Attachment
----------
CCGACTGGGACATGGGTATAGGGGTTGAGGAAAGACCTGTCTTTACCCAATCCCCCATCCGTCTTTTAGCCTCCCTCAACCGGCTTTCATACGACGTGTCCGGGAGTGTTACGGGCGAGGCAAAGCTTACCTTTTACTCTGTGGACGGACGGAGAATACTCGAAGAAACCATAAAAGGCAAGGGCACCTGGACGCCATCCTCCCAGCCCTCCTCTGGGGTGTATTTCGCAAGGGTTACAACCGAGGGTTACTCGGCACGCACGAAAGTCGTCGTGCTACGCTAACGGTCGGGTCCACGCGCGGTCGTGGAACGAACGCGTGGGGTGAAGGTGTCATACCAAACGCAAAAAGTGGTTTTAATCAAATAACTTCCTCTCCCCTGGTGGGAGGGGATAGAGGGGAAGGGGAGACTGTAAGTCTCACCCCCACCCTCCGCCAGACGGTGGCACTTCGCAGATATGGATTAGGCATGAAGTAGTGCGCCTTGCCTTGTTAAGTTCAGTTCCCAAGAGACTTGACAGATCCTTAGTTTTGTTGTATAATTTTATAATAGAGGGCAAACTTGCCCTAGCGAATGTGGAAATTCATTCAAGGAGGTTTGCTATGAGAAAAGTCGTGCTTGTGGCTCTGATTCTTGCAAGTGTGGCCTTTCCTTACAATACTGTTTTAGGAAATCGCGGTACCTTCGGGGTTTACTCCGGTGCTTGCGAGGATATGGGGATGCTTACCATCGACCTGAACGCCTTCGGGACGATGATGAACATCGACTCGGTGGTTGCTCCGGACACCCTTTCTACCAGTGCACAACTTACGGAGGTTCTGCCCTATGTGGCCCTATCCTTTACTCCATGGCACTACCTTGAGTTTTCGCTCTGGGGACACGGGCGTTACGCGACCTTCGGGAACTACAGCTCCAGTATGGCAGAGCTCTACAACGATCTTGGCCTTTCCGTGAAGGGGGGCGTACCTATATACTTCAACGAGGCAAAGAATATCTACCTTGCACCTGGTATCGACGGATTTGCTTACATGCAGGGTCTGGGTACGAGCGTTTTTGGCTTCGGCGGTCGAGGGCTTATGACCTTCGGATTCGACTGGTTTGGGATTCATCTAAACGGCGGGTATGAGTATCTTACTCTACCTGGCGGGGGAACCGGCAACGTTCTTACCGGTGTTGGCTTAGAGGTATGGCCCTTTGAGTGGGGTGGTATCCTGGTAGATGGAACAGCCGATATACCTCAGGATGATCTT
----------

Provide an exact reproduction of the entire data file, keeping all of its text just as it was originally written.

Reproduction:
CCGACTGGGACATGGGTATAGGGGTTGAGGAAAGACCTGTCTTTACCCAATCCCCCATCCGTCTTTTAGCCTCCCTCAACCGGCTTTCATACGACGTGTCCGGGAGTGTTACGGGCGAGGCAAAGCTTACCTTTTACTCTGTGGACGGACGGAGAATACTCGAAGAAACCATAAAAGGCAAGGGCACCTGGACGCCATCCTCCCAGCCCTCCTCTGGGGTGTATTTCGCAAGGGTTACAACCGAGGGTTACTCGGCACGCACGAAAGTCGTCGTGCTACGCTAACGGTCGGGTCCACGCGCGGTCGTGGAACGAACGCGTGGGGTGAAGGTGTCATACCAAACGCAAAAAGTGGTTTTAATCAAATAACTTCCTCTCCCCTGGTGGGAGGGGATAGAGGGGAAGGGGAGACTGTAAGTCTCACCCCCACCCTCCGCCAGACGGTGGCACTTCGCAGATATGGATTAGGCATGAAGTAGTGCGCCTTGCCTTGTTAAGTTCAGTTCCCAAGAGACTTGACAGATCCTTAGTTTTGTTGTATAATTTTATAATAGAGGGCAAACTTGCCCTAGCGAATGTGGAAATTCATTCAAGGAGGTTTGCTATGAGAAAAGTCGTGCTTGTGGCTCTGATTCTTGCAAGTGTGGCCTTTCCTTACAATACTGTTTTAGGAAATCGCGGTACCTTCGGGGTTTACTCCGGTGCTTGCGAGGATATGGGGATGCTTACCATCGACCTGAACGCCTTCGGGACGATGATGAACATCGACTCGGTGGTTGCTCCGGACACCCTTTCTACCAGTGCACAACTTACGGAGGTTCTGCCCTATGTGGCCCTATCCTTTACTCCATGGCACTACCTTGAGTTTTCGCTCTGGGGACACGGGCGTTACGCGACCTTCGGGAACTACAGCTCCAGTATGGCAGAGCTCTACAACGATCTTGGCCTTTCCGTGAAGGGGGGCGTACCTATATACTTCAACGAGGCAAAGAATATCTACCTTGCACCTGGTATCGACGGATTTGCTTACATGCAGGGTCTGGGTACGAGCGTTTTTGGCTTCGGCGGTCGAGGGCTTATGACCTTCGGATTCGACTGGTTTGGGATTCATCTAAACGGCGGGTATGAGTATCTTACTCTACCTGGCGGGGGAACCGGCAACGTTCTTACCGGTGTTGGCTTAGAGGTATGGCCCTTTGAGTGGGGTGGTATCCTGGTAGATGGAACAGCCGATATACCTCAGGATGATCTT